The cataloging of free software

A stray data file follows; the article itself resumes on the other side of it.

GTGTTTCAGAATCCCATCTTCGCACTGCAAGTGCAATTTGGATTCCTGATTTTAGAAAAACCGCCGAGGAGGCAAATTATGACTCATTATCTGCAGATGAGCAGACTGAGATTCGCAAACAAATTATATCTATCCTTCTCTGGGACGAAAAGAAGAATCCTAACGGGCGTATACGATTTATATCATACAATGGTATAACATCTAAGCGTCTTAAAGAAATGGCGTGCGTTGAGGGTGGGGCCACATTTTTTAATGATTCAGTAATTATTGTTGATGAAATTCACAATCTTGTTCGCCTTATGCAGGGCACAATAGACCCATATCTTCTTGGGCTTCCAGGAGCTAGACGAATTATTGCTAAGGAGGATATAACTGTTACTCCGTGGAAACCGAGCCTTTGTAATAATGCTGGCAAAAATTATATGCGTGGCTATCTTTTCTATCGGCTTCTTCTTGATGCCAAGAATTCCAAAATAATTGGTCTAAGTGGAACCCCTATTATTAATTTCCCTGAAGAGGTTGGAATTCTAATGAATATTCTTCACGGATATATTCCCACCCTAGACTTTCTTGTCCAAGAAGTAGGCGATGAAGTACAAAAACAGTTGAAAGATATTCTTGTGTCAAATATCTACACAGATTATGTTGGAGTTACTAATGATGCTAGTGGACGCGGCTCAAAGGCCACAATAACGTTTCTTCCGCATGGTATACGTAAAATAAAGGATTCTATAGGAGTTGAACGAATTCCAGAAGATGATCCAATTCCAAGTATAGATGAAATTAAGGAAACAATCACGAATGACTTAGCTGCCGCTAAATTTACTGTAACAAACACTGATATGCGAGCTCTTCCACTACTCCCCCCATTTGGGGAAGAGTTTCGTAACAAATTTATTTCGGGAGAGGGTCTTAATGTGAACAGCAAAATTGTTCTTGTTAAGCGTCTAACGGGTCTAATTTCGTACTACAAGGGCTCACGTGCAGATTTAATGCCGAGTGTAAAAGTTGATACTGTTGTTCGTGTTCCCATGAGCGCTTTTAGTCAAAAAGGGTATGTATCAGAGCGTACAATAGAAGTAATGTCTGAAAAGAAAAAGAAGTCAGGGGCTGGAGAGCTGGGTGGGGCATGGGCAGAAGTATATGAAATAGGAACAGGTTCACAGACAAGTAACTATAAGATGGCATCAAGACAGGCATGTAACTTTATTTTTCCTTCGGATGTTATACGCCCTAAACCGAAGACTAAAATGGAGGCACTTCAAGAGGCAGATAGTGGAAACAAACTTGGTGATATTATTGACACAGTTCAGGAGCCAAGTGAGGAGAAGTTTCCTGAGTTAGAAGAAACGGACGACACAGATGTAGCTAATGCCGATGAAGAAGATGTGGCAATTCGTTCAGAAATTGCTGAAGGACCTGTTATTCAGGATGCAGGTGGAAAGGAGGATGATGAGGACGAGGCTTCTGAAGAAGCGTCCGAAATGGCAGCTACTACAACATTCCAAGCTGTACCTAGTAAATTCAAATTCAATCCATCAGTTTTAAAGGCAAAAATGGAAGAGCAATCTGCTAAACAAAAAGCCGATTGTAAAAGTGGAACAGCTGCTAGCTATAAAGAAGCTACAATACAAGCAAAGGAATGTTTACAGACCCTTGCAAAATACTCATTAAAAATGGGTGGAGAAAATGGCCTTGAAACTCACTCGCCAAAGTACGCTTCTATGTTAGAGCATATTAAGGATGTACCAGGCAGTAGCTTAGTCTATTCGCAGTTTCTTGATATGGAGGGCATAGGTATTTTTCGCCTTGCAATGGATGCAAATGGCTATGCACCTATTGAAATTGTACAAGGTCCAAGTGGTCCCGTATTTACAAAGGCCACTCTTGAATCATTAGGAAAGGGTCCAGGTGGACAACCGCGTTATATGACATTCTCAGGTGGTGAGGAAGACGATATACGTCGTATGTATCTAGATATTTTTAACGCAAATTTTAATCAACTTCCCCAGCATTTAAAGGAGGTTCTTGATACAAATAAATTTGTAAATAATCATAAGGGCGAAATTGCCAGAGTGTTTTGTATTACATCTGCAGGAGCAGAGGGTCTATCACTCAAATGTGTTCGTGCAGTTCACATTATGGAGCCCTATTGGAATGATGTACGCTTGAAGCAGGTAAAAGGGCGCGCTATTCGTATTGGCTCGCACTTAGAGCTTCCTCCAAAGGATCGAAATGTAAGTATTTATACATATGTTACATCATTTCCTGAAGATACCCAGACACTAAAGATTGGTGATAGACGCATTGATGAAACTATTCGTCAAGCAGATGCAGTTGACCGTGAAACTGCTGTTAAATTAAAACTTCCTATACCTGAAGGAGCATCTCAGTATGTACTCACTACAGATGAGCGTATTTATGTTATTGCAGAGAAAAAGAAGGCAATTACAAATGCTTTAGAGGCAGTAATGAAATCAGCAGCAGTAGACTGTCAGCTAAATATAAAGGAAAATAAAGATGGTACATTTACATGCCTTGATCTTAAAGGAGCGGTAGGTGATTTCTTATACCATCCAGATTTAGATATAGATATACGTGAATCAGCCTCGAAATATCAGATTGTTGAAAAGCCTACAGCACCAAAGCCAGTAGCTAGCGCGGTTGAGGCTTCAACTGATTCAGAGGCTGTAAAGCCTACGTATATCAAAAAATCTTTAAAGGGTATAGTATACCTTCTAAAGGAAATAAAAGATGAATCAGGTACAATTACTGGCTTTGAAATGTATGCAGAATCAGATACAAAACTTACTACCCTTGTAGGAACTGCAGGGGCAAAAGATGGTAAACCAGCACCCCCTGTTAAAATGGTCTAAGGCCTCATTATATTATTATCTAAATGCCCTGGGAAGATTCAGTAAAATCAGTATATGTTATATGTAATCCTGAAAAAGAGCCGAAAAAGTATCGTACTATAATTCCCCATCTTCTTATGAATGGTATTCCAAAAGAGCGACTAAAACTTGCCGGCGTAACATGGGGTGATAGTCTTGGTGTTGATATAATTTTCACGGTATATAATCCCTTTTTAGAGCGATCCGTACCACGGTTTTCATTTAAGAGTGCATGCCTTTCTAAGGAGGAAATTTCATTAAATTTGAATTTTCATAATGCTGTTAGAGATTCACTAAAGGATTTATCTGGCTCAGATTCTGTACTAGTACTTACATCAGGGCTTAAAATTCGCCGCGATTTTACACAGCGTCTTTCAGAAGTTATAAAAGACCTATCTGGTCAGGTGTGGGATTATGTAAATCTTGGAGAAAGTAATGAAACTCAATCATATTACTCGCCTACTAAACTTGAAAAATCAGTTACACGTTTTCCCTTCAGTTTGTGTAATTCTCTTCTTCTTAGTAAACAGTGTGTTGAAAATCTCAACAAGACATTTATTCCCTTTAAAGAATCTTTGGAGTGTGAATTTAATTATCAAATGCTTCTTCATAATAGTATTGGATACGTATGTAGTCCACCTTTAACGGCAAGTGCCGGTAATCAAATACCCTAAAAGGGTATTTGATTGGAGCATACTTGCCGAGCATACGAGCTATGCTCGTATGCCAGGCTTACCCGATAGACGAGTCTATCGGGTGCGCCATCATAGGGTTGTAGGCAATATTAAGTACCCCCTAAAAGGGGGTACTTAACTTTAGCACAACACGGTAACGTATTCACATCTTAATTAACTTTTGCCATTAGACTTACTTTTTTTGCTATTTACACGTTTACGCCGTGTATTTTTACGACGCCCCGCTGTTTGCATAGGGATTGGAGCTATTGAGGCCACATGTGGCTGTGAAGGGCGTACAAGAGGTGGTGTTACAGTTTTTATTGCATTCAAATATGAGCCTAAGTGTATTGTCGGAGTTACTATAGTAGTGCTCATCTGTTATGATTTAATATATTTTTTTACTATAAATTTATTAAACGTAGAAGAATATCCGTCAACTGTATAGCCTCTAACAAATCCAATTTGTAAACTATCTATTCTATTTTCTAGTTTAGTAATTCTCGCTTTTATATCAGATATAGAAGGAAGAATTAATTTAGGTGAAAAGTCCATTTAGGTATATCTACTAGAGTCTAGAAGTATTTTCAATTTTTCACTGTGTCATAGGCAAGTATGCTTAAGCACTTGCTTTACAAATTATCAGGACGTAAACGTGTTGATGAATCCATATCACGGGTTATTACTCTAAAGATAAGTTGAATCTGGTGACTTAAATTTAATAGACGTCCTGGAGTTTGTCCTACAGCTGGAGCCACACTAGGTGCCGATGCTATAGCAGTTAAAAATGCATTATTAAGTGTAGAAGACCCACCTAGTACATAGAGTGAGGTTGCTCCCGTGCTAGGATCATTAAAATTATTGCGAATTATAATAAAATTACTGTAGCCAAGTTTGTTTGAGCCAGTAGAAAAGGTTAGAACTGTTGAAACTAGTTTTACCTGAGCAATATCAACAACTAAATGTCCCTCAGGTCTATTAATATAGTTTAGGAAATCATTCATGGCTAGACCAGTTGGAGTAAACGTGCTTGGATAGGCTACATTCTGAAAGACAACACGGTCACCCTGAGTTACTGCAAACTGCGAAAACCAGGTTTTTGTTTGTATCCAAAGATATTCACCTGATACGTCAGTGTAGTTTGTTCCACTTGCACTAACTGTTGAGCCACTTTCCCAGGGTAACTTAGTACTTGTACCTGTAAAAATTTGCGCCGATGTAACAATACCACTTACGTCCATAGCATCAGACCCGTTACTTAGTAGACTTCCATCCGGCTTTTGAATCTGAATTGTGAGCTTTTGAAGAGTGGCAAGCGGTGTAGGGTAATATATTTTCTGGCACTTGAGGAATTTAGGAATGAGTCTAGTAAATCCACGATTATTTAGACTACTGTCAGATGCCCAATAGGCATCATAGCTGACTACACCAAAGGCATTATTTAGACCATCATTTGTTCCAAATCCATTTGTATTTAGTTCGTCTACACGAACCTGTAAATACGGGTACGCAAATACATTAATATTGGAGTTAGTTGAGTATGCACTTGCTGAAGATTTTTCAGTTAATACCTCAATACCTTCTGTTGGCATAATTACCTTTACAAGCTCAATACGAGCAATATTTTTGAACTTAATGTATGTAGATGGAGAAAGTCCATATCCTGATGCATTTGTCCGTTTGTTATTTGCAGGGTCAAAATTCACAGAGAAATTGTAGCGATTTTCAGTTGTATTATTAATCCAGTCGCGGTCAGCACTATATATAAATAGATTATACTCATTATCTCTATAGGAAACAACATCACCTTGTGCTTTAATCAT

The Free Software Directory is a collaborative catalog of software aimed to be the primary source for representing all free software. Each free program has its own page in the Directory from which it is possible to study the evolution it has undergone in both technological and legal terms through a chronological system similar to that of Wikipedia. Each catalogued program is distinguished by one or more aliases, and accompanied by a huge amount of information, which goes beyond the pure needs of the end user. Snapshots of the graphic interface, detailed descriptions, change logs, links to social pages, and lists of licenses and dependencies are examples of all the useful information which can be carefully attached by users to each page. Everyone can freely subscribe to the Directory and create new pages, but only the pages reviewed and approved by administrators become visible and indexable. Administrative approvals are always made according to strict rules aimed at preventing the spread of proprietary content. As on Wikipedia, each user can have a self-approved personal page, where they can define their identity and discuss with other users. Users can also include sub-pages on which to publish their thematic articles, and any tools useful for the daily life of the Directory. User access rights are assigned to active users, and all those who demonstrate that they have the necessary technical skills and wish to devote themselves daily to the care of the pages have a chance to be welcomed onto the staff. This serene and flexible organization, based on bonds of trust built on facts and adherence to well-defined common ideals, guarantees that the technological and social development produced by the project is gradual but unstoppable. Thus, any investment of time by volunteers is amply repaid. The project has proved to be a clear success, so much that over the years it has received funding from UNESCO, and is still supported by the Free Software Foundation. The portal boasts the participation of more than 3,000 users from all over the world. Since its creation, it has accumulated more than 80,000 verified and recorded revisions for posterity in the chronology of the MediaWiki pages, all of which are dedicated to facilitating the essential freedoms in more than 16,000 free programs. The portal's ability to adapt and survive was possible not only because of the technical creativity of the staff, but also by the solid ideal at its base. By guaranteeing maximum visibility to free software, it has thus rewarded developers who freely employ their knowledge for the good of humanity. The transition to free licenses is indeed a moral duty of every developer, and the Free Software Directory is deployed at the forefront to facilitate it with great benefit to the world's cultural heritage. Read more